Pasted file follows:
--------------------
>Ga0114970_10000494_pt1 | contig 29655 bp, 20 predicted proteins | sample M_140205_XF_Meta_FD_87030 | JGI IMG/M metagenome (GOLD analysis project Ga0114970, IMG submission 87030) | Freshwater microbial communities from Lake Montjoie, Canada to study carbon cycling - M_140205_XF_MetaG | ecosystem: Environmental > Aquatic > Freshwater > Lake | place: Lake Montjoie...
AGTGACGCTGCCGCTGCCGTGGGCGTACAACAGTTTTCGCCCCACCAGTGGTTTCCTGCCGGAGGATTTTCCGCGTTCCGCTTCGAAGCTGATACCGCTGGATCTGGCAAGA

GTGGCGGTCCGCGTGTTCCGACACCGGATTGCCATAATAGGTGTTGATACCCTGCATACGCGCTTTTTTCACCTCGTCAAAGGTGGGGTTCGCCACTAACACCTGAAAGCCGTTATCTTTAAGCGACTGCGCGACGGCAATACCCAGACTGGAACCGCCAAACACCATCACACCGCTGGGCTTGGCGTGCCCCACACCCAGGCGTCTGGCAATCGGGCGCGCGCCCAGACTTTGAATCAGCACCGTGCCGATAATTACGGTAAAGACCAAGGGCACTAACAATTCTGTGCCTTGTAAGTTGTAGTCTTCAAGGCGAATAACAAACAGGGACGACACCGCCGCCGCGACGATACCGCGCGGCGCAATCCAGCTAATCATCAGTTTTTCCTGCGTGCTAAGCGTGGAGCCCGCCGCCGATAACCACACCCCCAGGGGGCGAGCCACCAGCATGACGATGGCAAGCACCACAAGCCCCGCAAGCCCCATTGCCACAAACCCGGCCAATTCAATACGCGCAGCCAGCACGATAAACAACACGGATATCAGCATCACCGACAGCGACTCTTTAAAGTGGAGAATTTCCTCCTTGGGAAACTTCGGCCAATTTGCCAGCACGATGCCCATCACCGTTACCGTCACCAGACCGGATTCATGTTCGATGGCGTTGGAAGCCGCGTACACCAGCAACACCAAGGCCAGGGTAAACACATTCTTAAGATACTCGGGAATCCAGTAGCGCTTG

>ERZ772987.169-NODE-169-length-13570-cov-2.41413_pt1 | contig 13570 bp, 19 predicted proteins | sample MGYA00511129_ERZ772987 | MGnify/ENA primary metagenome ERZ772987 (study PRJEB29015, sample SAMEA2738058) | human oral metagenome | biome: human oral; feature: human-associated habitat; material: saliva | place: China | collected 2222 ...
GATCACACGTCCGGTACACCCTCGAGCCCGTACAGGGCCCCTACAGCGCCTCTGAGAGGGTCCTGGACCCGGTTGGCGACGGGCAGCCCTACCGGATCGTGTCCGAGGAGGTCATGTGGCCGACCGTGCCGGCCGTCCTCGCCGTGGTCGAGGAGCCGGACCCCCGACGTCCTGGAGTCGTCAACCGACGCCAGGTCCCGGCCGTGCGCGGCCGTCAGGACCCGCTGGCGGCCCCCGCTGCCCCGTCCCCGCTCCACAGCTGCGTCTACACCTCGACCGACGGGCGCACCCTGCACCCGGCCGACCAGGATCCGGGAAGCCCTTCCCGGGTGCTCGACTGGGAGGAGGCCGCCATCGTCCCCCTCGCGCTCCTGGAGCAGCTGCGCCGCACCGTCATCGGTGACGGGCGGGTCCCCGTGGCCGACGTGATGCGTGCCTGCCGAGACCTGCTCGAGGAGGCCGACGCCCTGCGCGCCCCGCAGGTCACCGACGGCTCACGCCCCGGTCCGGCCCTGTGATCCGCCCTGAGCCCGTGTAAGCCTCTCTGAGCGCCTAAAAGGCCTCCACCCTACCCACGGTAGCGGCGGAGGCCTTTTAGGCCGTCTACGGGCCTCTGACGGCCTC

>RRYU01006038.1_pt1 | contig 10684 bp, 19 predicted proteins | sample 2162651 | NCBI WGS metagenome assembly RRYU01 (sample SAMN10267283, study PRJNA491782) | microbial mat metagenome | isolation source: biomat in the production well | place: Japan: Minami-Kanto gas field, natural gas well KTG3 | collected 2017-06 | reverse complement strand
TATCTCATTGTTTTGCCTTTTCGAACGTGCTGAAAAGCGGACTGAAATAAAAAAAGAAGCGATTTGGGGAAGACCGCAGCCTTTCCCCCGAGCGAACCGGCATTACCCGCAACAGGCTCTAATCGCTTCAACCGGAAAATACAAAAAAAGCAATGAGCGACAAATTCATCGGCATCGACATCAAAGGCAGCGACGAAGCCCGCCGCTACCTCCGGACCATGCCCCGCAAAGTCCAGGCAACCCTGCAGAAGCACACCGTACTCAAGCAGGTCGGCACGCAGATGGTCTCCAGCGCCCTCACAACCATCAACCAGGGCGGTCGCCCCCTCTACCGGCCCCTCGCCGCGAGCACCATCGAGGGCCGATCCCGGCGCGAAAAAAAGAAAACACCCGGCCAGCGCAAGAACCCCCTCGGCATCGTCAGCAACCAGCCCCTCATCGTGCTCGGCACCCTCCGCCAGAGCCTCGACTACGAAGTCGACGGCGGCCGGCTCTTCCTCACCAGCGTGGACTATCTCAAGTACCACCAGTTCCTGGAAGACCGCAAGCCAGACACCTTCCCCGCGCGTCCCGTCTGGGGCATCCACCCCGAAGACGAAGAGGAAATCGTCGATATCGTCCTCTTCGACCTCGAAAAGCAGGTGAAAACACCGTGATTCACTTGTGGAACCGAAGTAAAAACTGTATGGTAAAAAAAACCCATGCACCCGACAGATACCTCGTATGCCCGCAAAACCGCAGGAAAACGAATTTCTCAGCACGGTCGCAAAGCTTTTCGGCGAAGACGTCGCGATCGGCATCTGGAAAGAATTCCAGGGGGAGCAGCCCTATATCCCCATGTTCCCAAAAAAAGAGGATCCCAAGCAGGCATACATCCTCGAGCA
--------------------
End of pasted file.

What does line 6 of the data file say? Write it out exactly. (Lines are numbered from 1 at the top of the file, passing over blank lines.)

>RRYU01006038.1_pt1 | contig 10684 bp, 19 predicted proteins | sample 2162651 | NCBI WGS metagenome assembly RRYU01 (sample SAMN10267283, study PRJNA491782) | microbial mat metagenome | isolation source: biomat in the production well | place: Japan: Minami-Kanto gas field, natural gas well KTG3 | collected 2017-06 | reverse complement strand